Jacques Amand Eudes-Deslongchamps

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Jacques Amand Eudes-Deslongchamps (17 January 1794 – 17 January 1867) was a French naturalist and paleontologist. His son, Eugène Eudes-Deslongchamps (1830–1889), was also a paleontologist.[1]

He was born at Caen in Normandy. His parents, though poor, contrived to give him a good education, and he studied medicine in his native town to such good effect that in 1812 he was appointed assistant-surgeon in the navy, and in 1815 surgeon assistant major to the military hospital of Caen. Soon afterwards he proceeded to Paris to qualify for the degree of doctor of surgery, and there the researches and teachings of Cuvier attracted his attention to subjects of natural history and palaeontology.[2]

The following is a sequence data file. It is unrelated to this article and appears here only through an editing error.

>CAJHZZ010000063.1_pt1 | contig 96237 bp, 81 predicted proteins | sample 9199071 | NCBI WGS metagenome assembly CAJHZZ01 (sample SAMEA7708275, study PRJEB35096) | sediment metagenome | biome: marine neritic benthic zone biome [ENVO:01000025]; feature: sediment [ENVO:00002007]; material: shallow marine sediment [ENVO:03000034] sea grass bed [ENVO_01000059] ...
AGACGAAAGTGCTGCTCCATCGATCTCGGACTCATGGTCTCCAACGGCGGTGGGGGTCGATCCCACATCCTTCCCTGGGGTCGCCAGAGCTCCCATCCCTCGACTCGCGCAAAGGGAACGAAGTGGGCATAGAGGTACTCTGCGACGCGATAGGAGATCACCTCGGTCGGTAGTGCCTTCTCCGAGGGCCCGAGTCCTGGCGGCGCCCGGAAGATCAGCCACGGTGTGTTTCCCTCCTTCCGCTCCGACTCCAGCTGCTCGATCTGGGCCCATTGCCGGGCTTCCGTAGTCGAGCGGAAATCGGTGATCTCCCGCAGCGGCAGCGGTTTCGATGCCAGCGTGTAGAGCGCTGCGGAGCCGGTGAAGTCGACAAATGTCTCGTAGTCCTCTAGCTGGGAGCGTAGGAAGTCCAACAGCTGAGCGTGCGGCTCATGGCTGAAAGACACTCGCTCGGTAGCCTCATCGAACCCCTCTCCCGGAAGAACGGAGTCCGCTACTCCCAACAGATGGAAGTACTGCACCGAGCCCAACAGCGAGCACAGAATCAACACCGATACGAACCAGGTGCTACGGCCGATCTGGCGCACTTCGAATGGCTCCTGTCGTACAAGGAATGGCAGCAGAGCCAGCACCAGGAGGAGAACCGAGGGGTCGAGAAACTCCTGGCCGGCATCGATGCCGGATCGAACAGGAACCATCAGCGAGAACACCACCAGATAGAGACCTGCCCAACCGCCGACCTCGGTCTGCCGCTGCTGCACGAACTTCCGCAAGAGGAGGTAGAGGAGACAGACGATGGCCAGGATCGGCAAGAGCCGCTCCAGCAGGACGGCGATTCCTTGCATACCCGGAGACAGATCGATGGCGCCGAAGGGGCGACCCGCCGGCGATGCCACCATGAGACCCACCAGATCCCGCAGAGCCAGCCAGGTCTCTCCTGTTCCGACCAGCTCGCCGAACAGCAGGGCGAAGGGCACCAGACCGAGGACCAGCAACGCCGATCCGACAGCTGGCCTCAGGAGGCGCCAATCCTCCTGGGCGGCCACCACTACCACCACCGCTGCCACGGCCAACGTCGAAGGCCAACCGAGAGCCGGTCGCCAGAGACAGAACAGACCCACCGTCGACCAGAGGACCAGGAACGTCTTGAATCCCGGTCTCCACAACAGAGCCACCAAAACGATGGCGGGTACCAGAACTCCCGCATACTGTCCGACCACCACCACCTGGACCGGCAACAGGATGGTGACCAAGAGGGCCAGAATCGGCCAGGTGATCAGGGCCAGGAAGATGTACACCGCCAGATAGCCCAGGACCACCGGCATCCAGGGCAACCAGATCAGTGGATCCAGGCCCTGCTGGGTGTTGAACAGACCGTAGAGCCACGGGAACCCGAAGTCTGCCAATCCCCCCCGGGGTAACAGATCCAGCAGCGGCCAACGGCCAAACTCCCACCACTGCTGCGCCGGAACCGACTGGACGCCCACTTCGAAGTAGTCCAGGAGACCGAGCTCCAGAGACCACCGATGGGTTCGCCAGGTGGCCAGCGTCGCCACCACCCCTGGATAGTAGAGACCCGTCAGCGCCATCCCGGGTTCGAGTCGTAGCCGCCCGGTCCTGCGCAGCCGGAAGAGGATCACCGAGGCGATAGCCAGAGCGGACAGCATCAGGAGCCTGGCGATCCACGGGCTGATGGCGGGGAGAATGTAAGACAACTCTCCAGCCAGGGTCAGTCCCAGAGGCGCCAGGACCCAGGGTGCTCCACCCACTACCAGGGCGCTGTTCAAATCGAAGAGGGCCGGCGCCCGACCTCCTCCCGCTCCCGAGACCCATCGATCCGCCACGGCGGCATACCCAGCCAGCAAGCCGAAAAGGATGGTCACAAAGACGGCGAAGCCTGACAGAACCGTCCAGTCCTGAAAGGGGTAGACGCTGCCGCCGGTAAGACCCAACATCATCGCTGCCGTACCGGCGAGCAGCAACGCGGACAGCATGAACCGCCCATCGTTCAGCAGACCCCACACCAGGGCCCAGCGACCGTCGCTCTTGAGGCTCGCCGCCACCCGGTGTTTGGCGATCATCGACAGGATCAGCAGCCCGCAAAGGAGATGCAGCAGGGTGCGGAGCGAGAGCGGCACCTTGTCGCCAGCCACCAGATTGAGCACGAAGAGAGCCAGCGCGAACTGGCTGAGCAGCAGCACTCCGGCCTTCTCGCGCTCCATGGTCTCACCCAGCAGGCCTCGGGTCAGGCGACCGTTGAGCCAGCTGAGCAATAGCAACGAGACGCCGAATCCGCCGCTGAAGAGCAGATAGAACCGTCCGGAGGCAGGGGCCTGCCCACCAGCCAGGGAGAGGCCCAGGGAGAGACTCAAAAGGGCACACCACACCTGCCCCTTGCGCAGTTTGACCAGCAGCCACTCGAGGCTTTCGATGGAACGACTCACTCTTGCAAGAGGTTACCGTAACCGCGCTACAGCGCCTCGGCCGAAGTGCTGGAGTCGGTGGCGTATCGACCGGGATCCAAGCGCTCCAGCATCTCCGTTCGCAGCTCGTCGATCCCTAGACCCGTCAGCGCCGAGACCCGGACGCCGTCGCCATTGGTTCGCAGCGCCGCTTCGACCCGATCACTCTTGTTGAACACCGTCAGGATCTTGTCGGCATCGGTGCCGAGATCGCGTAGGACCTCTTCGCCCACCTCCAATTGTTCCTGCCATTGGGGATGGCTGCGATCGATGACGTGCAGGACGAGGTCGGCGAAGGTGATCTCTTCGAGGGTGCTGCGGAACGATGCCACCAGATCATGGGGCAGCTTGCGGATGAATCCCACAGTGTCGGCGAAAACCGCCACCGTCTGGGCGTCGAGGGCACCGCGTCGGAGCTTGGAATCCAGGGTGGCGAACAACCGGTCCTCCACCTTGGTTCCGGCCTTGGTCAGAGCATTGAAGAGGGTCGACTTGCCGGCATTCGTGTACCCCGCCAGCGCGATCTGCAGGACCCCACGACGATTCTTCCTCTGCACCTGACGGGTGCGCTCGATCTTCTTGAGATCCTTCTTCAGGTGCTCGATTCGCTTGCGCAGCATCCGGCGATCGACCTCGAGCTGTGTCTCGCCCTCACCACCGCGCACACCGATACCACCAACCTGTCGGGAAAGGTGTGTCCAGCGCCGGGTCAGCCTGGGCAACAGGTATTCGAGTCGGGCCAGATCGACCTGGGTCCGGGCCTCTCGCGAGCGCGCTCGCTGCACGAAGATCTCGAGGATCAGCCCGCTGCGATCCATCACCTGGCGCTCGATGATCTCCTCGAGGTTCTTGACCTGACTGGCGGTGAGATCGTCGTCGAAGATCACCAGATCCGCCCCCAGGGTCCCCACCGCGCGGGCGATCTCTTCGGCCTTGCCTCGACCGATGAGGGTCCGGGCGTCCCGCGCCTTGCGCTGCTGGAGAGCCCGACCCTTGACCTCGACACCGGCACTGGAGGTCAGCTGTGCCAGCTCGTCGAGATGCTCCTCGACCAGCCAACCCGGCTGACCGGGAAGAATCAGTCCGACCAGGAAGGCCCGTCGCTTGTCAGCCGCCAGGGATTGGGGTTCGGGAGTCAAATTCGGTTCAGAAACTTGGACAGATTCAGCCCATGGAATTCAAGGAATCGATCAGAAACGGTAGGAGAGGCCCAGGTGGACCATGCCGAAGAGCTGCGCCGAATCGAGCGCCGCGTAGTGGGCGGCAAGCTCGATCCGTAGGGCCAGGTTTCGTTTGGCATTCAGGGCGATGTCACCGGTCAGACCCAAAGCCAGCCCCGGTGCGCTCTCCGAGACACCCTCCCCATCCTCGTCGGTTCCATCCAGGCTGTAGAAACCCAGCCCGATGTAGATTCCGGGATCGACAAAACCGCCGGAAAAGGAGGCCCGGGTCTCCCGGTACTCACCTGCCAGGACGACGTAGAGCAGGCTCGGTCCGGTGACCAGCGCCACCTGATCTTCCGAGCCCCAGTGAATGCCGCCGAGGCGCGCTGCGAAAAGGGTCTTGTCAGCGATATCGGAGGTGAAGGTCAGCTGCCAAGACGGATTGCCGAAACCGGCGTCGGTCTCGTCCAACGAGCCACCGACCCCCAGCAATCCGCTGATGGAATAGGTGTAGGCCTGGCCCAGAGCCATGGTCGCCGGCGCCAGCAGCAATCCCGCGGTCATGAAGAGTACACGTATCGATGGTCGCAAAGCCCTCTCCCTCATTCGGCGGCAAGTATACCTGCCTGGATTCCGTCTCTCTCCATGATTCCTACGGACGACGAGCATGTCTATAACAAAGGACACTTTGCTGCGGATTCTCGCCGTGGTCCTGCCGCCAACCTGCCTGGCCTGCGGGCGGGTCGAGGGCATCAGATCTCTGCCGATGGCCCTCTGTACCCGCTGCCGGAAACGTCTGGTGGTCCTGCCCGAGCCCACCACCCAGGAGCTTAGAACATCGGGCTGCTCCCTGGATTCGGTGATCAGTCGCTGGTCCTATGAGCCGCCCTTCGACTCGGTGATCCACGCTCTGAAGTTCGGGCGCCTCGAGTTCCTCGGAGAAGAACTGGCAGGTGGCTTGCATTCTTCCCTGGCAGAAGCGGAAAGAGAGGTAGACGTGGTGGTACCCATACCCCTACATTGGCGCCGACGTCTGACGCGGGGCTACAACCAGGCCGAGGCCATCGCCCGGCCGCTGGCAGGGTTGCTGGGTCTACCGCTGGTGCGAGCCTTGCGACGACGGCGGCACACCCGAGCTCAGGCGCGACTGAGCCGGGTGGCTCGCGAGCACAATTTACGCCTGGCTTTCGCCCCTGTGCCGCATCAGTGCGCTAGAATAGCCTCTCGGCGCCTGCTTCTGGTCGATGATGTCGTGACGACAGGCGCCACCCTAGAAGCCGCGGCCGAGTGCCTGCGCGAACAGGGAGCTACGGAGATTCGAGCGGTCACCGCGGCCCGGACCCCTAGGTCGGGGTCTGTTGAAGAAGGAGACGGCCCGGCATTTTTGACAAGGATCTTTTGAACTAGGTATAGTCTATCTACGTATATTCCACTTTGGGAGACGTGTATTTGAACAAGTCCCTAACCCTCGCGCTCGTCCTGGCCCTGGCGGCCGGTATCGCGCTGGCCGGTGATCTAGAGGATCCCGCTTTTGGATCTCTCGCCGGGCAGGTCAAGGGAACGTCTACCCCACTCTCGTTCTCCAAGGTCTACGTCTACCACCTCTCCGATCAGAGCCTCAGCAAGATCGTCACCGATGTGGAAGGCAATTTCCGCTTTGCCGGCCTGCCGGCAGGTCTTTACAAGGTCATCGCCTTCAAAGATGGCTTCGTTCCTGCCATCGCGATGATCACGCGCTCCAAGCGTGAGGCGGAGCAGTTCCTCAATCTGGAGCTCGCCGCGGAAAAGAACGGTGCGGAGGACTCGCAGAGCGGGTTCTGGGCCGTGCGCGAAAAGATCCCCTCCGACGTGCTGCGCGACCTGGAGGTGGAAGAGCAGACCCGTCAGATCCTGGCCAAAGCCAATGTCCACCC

In 1822 he was elected surgeon to the board of relief at Caen, aod while he never ceased to devote his energies to the duties of this post, he sought relaxation in geological studies. Soon he discovered remains of Teleosaurus in one of the Caen quarries, and he became an ardent palaeontologist. He was one of the founders of the museum of natural history at Caen, and acted as honorary curator; he was likewise one of the founders of the Socité linnenne de Normandie (1823), to the transactions of which society he communicated papers on Teleosaurus, Poekilopleuron (Megalosaurus), on Jurassic mollusca and brachiopoda. In 1825 he became professor of zoology to the faculty of sciences, and in 1847, dean.[2]

References[edit]

  1. ^ Chisholm 1911.
  2. ^ a b  One or more of the preceding sentences incorporates text from a publication now in the public domainChisholm, Hugh, ed. (1911). "Deslongchamps, Jacques Amand Eudes-". Encyclopædia Britannica. 8 (11th ed.). Cambridge University Press. p. 96.